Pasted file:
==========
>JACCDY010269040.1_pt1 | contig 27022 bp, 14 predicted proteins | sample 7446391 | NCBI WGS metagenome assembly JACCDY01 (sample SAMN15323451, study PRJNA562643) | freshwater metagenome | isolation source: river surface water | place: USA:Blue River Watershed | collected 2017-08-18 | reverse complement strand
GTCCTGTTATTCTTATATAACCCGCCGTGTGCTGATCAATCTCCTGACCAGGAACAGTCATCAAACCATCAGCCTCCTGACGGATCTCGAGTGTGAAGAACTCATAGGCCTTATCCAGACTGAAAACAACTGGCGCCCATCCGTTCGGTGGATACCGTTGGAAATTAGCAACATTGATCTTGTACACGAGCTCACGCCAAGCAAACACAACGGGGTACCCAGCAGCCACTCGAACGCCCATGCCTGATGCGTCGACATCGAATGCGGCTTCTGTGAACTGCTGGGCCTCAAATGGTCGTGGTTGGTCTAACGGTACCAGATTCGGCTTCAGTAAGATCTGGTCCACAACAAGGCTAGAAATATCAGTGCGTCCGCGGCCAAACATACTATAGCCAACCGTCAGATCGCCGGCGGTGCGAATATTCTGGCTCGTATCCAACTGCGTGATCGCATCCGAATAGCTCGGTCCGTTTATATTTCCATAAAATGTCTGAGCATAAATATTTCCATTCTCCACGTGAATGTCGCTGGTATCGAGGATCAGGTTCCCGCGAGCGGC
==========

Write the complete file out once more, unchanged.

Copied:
>JACCDY010269040.1_pt1 | contig 27022 bp, 14 predicted proteins | sample 7446391 | NCBI WGS metagenome assembly JACCDY01 (sample SAMN15323451, study PRJNA562643) | freshwater metagenome | isolation source: river surface water | place: USA:Blue River Watershed | collected 2017-08-18 | reverse complement strand
GTCCTGTTATTCTTATATAACCCGCCGTGTGCTGATCAATCTCCTGACCAGGAACAGTCATCAAACCATCAGCCTCCTGACGGATCTCGAGTGTGAAGAACTCATAGGCCTTATCCAGACTGAAAACAACTGGCGCCCATCCGTTCGGTGGATACCGTTGGAAATTAGCAACATTGATCTTGTACACGAGCTCACGCCAAGCAAACACAACGGGGTACCCAGCAGCCACTCGAACGCCCATGCCTGATGCGTCGACATCGAATGCGGCTTCTGTGAACTGCTGGGCCTCAAATGGTCGTGGTTGGTCTAACGGTACCAGATTCGGCTTCAGTAAGATCTGGTCCACAACAAGGCTAGAAATATCAGTGCGTCCGCGGCCAAACATACTATAGCCAACCGTCAGATCGCCGGCGGTGCGAATATTCTGGCTCGTATCCAACTGCGTGATCGCATCCGAATAGCTCGGTCCGTTTATATTTCCATAAAATGTCTGAGCATAAATATTTCCATTCTCCACGTGAATGTCGCTGGTATCGAGGATCAGGTTCCCGCGAGCGGC